And that, whenever that day might have been, is the day Twitter died.
Twitter would have you believe that it’s a beacon of free speech. Biz Stone would have you believe that inaction is principle. I would ask you to consider the voices that have been silenced. The voices that have disappeared from Twitter because of the hatred and the abuse. Those voices aren’t free. Those voices have been caged. Twitter has become an engine for further marginalizing the marginalized. A pretty hate machine.
Biz Stone would also believe that Twitter is being objective in its principled stance. To which I’d ask how objective it is that it constantly moves the goal posts of permissibility for its cash cow of hate. Trump’s tweets are the methane that powers the pretty hate machine. But they’re also the fuel for the bomb Twitter doesn’t yet, even now, realize it is sitting on. There’s a hell of a difference between giving Robert Pattinson dating advice and threatening a nuclear power with war.
In an alternate universe, that tweet was immediately followed up by a press release from Twitter CEO Jack Dorsey:
“Twitter wholeheartedly condemns the recent tweets by Donald Trump towards North Korea. Twitter is a platform for global voices to come together. And though we are fierce advocates of free speech, we cannot stand idly by while our platform is used for harassment of another human or a sovereign nation. We expect all our users to abide by the terms of service they agreed to when they signed up for accounts. For this reason, we are putting a 24 hour ban on the @realDonaldTrump account. Once the offending tweets are deleted the account will be reactivated in 24 hours. Should the same offense recur we reserve the right to institute another temporary ban or ban the account completely. These rules apply to all users. Cheers, Jack Dorsey, Twitter CEO.”
That’s what principles look like. Didn’t happen.
Twitter today is a cesspool of hate. A plague of frogs. Ten years ago, a group of white dudes baked the DNA of the platform without thought to harassment or abuse. They built the platform with the best of intentions. I still believe this. But they were ignorant to their own blind spots. As we all are. This is the value of diverse teams by the way. When you’re building a tool with a global reach (and who isn’t these days) your team needs to look like the world it’s trying to reach. And ten years later, the abuse has proven too much to fix.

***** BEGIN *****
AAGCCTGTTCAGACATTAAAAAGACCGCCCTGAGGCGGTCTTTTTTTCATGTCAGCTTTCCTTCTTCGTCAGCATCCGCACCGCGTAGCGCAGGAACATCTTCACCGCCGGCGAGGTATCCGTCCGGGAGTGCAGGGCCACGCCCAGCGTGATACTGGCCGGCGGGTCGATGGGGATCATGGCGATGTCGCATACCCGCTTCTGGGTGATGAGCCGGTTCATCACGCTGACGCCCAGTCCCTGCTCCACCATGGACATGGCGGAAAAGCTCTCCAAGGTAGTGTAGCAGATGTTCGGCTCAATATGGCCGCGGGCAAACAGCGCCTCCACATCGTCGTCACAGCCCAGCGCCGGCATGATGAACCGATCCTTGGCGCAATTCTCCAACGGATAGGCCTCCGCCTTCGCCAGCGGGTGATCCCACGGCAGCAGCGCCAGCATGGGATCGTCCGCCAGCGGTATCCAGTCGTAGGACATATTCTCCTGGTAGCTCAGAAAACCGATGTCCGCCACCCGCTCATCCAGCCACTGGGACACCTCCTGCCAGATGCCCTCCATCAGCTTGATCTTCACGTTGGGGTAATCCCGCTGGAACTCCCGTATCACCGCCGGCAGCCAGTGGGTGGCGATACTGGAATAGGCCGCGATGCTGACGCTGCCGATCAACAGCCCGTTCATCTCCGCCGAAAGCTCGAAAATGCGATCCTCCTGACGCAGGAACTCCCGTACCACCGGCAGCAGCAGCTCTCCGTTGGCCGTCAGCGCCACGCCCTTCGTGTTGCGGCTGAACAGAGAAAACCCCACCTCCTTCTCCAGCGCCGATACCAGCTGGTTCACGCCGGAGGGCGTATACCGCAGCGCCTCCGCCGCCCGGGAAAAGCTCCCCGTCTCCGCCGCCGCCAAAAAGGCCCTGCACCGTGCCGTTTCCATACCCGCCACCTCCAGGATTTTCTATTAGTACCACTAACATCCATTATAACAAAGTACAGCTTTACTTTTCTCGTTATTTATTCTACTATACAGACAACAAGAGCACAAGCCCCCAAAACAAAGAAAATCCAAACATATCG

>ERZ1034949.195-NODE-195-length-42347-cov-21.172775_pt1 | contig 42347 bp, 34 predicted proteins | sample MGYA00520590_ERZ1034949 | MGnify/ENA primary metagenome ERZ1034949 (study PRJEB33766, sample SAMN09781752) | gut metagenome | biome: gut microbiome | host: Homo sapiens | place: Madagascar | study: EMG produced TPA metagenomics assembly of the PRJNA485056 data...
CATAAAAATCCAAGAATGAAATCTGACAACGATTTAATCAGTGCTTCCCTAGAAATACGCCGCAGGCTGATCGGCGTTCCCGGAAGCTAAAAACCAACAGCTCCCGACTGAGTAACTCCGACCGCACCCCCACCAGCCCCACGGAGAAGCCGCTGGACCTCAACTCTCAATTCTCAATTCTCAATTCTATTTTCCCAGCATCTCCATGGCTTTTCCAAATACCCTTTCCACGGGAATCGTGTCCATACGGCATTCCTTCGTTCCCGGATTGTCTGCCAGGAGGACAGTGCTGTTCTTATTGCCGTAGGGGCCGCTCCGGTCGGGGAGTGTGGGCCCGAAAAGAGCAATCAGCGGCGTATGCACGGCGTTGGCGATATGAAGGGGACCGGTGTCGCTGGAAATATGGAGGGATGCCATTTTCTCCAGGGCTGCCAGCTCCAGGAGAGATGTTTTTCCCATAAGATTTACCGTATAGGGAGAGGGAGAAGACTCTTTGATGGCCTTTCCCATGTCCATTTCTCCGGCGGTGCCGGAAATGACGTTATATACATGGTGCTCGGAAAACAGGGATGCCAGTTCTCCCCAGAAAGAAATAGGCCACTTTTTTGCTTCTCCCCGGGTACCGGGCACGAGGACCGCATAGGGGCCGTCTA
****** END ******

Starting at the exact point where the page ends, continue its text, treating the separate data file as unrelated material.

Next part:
I’ve known plenty of people who’ve worked at Twitter over the years. Most have left by now. Usually out of frustration. And their stories aren’t mine to tell, so I won’t. But I’ll tell you this: a lot of those people have tried, honestly tried to deal with the abuse on the platform. But when leadership doesn’t want something fixed it’s close to impossible to fix it. And when leadership doesn’t see something as a problem, it’s not getting fixed at all.
And I’m sure that in the next few days Jack Dorsey will come out and make a pledge about how Twitter needs to be more transparent. He’s very good at that. But when companies tell you they need to be more transparent it’s generally because they’ve been caught being transparent. You accidentally saw behind the curtain. Twitter is behaving exactly as it’s been designed to behave. Twitter, at this moment, is the sum of the choices it has made. Even when the coop is covered in chickenshit, the chickens will come home to roost.
Twitter never saw Donald Trump as a problem, because they saw him as the solution. As Upton Sinclair so eloquently put it:
“It is difficult to get a man to understand something when his salary depends upon his not understanding it.”
When I started writing this essay I was wondering whether to close my Twitter account. To be honest with you, all the Twitter shit was bringing me very fucking close to a mental health red flag, which is a thing I need to look out for. I still haven’t decided whether to close it or not. But I have decided that in writing all this shit down and having said my peace I can step back a little bit, at least for a little while. This isn’t about Twitter anymore. This is about something bigger. When Donald Trump tweets us into war, the bombs don’t fall inside Twitter. When Donald Trump tweets us out of the social contract, citizens who’ve never used the service are left to suffer.
What happens when the thing that might save you is also the thing that might destroy the world? What do you do? Where does your responsibility lie?
Twitter set out to change the world. It did.
And sweetest — in the Gale — is heard And sore must be the storm That could abash the little Bird That kept so many warm —Emily Dickinson